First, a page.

Rudy York

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Rudy York
Rudy York 1945.JPG
First baseman
Born: (1913-08-17)August 17, 1913
Ragland, Alabama
Died: February 5, 1970(1970-02-05) (aged 56)
Rome, Georgia
Batted: RightThrew: Right
MLB debut
August 22, 1934 for the Detroit Tigers
Last MLB appearance
September 20, 1948 for the Philadelphia Athletics
Career statistics
Batting average.275
Home runs277
Runs batted in1,152
Teams
Career highlights and awards
 
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Rudy York
Rudy York 1945.JPG
First baseman
Born: (1913-08-17)August 17, 1913
Ragland, Alabama
Died: February 5, 1970(1970-02-05) (aged 56)
Rome, Georgia
Batted: RightThrew: Right
MLB debut
August 22, 1934 for the Detroit Tigers
Last MLB appearance
September 20, 1948 for the Philadelphia Athletics
Career statistics
Batting average.275
Home runs277
Runs batted in1,152
Teams
Career highlights and awards

Preston Rudolph York (August 17, 1913 – February 5, 1970) was a professional baseball player. He played all or part of thirteen seasons in Major League Baseball for the Detroit Tigers (1934, 1937–45), Boston Red Sox (1946–47), Chicago White Sox (1947) and Philadelphia Athletics (1948), primarily as a first baseman. York was born in Ragland, Alabama. He batted and threw right-handed.

With one-eighth Cherokee ancestry and less-than-perfect fielding abilities, York prompted one sportswriter to declare: "He is part Indian and part first baseman".[citation needed]

Early life[edit]

York's family moved from Ragland, Alabama, to Aragon, Georgia, when Rudy was a small boy. Rudy's mother moved the family to the Cartersville, Georgia, area sometime in the late 1920s. They lived in the American Textile Company (ATCO) mill town on the outskirts of Cartersville, where Rudy began working in his early teens.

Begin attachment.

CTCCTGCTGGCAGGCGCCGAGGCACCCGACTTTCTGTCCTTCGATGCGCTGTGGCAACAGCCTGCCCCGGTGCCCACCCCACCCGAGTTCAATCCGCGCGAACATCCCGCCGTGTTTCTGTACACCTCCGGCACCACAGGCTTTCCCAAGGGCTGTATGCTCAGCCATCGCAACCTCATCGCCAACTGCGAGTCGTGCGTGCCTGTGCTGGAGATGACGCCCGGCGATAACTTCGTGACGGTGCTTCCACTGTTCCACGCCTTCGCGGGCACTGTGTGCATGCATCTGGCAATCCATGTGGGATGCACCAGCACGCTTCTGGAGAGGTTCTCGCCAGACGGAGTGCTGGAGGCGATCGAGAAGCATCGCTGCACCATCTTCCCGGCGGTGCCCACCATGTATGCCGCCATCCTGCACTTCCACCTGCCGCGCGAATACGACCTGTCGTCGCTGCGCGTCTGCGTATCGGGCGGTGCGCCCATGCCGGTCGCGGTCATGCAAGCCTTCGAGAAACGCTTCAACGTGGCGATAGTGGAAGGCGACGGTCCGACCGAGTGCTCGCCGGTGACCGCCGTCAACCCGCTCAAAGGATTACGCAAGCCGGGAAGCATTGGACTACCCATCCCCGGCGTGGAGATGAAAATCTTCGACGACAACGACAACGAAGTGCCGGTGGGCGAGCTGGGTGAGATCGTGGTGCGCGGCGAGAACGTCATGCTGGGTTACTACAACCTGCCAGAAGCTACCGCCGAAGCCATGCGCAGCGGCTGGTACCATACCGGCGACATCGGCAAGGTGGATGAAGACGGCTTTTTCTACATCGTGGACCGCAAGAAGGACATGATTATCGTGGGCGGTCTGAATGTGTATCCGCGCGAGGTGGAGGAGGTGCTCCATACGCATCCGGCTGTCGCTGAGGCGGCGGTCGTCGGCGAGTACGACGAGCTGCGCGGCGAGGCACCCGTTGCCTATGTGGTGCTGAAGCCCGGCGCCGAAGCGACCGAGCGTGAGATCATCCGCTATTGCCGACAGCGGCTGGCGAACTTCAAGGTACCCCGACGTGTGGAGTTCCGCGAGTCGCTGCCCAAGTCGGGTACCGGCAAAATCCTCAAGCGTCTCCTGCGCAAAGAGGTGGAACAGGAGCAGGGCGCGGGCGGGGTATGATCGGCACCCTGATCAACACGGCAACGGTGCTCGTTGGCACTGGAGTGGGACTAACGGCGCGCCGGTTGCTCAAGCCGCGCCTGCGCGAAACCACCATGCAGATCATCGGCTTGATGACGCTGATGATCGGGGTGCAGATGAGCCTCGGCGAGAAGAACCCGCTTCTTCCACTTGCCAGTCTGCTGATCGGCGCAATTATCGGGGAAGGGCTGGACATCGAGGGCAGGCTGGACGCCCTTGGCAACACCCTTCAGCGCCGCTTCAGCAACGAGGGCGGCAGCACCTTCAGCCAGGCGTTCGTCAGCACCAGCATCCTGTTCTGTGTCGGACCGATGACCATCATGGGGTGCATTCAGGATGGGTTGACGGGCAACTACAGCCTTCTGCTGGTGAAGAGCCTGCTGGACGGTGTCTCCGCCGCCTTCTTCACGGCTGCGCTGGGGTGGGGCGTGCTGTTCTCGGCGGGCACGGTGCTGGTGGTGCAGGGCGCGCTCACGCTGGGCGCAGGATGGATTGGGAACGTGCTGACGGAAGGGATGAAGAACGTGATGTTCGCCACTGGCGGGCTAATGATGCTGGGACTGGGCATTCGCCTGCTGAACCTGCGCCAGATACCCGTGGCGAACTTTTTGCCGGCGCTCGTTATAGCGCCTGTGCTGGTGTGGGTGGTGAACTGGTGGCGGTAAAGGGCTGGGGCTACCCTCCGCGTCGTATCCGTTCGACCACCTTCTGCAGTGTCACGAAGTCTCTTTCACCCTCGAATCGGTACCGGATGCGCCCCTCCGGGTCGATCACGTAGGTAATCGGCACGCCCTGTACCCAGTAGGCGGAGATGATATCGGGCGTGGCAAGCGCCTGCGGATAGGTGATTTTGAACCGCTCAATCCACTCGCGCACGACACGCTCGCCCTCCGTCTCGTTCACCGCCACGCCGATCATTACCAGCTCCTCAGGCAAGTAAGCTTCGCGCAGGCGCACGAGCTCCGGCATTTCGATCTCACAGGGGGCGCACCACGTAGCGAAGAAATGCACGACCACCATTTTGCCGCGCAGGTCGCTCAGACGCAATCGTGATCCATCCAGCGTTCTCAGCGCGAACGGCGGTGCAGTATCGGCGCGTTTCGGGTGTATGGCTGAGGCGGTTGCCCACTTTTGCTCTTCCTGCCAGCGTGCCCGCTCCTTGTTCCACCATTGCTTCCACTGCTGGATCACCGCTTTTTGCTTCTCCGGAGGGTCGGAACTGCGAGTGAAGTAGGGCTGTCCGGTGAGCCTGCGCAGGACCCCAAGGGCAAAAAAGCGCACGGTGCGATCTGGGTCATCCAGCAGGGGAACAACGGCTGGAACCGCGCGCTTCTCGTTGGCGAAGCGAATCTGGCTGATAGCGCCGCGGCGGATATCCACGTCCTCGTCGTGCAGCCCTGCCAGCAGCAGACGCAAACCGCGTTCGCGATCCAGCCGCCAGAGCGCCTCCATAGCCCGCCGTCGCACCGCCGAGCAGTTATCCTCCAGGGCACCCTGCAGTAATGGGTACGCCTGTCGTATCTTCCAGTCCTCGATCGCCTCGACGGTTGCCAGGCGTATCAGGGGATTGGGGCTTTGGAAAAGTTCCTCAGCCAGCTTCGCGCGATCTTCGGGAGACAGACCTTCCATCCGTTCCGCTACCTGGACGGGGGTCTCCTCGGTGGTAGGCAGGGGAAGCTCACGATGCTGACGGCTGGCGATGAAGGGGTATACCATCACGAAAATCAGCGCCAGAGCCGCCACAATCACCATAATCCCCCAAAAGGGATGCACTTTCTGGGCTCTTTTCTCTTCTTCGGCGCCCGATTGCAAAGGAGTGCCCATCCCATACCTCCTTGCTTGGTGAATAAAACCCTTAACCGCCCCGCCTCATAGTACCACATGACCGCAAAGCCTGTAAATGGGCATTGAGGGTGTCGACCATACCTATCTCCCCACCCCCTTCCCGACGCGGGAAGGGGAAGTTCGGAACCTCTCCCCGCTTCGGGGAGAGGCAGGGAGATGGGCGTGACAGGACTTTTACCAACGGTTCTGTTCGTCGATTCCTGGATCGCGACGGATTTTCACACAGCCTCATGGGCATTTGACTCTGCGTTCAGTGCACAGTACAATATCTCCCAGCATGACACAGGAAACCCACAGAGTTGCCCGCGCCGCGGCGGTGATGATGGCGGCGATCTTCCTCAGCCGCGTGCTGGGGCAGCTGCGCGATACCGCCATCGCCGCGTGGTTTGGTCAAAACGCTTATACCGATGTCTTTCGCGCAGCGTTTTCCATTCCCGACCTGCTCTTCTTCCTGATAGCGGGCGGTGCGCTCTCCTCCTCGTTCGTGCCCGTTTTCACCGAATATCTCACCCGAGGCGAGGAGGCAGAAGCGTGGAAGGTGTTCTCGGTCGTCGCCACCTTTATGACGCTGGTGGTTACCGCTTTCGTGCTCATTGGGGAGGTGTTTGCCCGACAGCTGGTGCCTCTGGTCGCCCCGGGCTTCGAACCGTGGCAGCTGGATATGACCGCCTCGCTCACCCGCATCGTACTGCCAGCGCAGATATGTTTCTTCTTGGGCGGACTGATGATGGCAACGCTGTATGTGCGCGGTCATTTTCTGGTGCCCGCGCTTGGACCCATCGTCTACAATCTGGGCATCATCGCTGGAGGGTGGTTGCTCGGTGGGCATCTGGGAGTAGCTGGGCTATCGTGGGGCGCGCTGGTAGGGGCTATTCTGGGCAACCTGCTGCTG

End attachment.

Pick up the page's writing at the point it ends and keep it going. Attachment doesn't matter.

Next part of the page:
Baseball career[edit]

Amateur career[edit]

In his mid-teens, Rudy was playing baseball with older men on the ATCO mill team and receiving local attention for his prowess at the plate. Rudy became the team's star player from 1930 to 1933.[citation needed]

Professional career[edit]

Minor leagues[edit]

York received a tryout and was signed as a second baseman by the Knoxville club of the Southern League in April 1933 but was released after appearing in just three games. Rudy returned to the Atco community and briefly resumed play with the mill team. He spent most of June of that year playing for a semi-pro team in Albany, Georgia, before returning to Atco for another brief stint with the mill team. In early July, Detroit scout Eddie Goosetree signed him for the Tigers. Assigned briefly to Shreveport of the Dixie League, he finished the 1933 season with Beaumont of the Texas League.

First taste of the majors[edit]

After playing most of the 1934 season with the Fort Worth Cats of the Texas League ("on loan" from Beaumont), York had a brief stay with the Tigers at the end of the 1934 season. He played three games, two as a catcher, and batted just six times and tallied one hit - a single. Although he was on the Tigers' roster for the 1934 World Series,[citation needed] he saw no action in the Fall Classic. At the end of the year, he was shipped back to Beaumont. As a first baseman, York was selected the MVP of the Texas League in 1935 while with Beaumont, and he won the same award in the American Association in 1936 when he played for Milwaukee.